Redondo Beach Waterfront, LLC v. City of Redondo Beach
2020 Cal. App. LEXIS 634
California’s Second Appellate District has upheld statutorily conferred vested development rights from challenge by a later approved citizens’ initiative. The decision reaffirms the power of established vested rights against subsequent ballot box attacks.
In June 2016, developers of the King Harbor Pier Project submitted an entitlement application to the City of Redondo Beach (“City”). That application included a request for a vesting tentative tract map. The City deemed the application complete on June 23, 2016. Five days later, on June 28, 2016, residents submitted a Notice of Intent to Circulate a Petition to stop the Project by amending specific development standards and land use regulations in the City’s local coastal program (“Measure C”).
Although the City approved the Project and its vesting tentative map in October 2016, in March 2017, City voters subsequently adopted Measure C and the City halted the Project. In ensuing litigation, the developer asserted it had secured vested rights pursuant to Governments Code section 66498.1 when the City deemed its vesting tentative map complete. The trial court agreed.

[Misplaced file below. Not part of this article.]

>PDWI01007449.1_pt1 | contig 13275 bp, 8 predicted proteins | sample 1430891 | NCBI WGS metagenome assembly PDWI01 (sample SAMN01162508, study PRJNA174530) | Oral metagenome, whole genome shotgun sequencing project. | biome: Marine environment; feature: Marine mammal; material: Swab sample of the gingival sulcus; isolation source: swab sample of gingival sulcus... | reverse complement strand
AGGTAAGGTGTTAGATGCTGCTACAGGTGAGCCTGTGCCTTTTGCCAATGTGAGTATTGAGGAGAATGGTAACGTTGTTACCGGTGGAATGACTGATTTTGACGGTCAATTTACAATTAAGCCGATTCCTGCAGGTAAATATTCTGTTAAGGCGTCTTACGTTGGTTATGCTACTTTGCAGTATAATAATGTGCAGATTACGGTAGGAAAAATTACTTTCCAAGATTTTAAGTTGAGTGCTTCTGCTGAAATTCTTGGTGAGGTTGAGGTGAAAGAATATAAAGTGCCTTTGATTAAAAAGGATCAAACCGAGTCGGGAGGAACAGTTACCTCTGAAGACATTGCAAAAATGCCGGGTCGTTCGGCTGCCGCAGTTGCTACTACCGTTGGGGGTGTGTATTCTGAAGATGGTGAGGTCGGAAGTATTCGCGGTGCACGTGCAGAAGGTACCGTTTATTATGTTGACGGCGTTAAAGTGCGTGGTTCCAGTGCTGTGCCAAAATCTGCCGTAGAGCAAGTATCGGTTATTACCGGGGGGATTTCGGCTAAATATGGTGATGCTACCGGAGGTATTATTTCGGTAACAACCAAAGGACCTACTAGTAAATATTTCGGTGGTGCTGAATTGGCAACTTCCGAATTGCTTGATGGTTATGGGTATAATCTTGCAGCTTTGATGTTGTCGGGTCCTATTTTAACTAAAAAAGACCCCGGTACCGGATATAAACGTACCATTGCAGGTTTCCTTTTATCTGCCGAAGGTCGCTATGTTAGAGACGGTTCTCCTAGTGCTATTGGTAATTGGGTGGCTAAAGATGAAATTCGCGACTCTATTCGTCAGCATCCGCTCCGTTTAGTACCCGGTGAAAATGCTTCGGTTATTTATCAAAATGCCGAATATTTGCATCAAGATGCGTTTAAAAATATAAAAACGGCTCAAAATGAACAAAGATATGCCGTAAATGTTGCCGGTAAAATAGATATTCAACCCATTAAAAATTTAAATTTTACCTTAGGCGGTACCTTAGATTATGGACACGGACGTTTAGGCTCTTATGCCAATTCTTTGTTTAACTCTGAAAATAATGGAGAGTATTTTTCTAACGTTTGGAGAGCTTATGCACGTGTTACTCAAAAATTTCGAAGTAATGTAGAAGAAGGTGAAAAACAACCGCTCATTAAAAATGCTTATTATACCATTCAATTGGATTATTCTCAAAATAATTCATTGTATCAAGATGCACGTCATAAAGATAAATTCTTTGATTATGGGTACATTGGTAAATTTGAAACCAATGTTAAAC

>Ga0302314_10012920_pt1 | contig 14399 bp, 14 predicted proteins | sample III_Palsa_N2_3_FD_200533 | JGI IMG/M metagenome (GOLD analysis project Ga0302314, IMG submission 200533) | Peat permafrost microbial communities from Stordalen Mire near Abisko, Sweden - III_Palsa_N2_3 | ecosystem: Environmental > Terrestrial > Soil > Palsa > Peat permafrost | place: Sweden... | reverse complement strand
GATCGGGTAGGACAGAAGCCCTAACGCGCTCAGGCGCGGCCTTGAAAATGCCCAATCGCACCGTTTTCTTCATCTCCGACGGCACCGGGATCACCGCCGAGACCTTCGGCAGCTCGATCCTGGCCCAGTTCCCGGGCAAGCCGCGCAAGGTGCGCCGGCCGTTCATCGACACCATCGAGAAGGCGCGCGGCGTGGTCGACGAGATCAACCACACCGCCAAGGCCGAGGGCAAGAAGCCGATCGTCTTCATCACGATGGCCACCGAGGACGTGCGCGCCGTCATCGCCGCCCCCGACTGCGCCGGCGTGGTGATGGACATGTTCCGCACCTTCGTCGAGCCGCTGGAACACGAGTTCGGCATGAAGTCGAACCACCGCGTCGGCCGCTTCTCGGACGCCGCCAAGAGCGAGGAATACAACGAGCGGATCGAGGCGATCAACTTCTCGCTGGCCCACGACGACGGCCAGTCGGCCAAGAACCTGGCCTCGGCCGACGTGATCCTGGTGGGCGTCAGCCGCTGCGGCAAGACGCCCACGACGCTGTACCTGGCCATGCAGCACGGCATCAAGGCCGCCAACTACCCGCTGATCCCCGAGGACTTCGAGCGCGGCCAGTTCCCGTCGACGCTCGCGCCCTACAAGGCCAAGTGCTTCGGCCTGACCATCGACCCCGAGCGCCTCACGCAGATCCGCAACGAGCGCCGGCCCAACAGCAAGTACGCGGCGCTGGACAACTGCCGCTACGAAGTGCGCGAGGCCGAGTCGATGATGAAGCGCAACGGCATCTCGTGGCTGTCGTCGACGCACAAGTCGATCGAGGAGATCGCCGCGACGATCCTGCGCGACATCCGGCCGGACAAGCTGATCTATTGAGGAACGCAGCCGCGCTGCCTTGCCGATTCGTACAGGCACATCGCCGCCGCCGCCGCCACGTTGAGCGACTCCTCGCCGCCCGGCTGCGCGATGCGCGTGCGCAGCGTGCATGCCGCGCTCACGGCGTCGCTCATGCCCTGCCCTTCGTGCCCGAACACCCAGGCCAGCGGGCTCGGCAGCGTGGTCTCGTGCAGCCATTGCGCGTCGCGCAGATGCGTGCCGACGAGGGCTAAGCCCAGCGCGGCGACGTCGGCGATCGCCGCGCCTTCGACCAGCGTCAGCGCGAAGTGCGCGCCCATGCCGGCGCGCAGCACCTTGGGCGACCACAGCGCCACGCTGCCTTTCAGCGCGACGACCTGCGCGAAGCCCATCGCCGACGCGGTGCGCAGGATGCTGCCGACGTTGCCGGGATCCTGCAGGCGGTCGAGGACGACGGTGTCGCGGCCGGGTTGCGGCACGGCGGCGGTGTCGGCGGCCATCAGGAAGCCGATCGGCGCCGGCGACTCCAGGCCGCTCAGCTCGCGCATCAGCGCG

In upholding the trial court’s ruling, the appellate court reiterated that the express intent of Governments Code section 66498.1 was to vest local development projects from subsequent changes in local laws. Because the Waterfront Project’s developers had satisfied their statutory vesting requirements—namely securing a deemed complete determination from the City—prior to the filing of Measure C’s Notice of Intent, the Project was protected from Measure C’s later adoption.
Interestingly, the City and Measure C proponents attempted to argue that the Coastal Commission’s independent authority to review and approve the City’s local coastal program converted Measure C into a state regulation and beyond the Project’s vesting tentative map protections. The court disagreed, noting that the Project was seeking vesting protections from the City’s enforcement of Measure C and not the state’s.
The decision, which can be found here, is an important reminder of the power of properly established vested rights against subsequent attack—even when that attack comes from the ballot box.
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David P. Temblador is a Partner at Harrison, Temblador, Hungerford & Johnson LLP in Sacramento, California.
© 2020 – Harrison, Temblador, Hungerford & Johnson LLP. All rights reserved. The information in this article has been prepared by Harrison, Temblador, Hungerford & Johnson LLP for informational purposes only and does not constitute legal advice.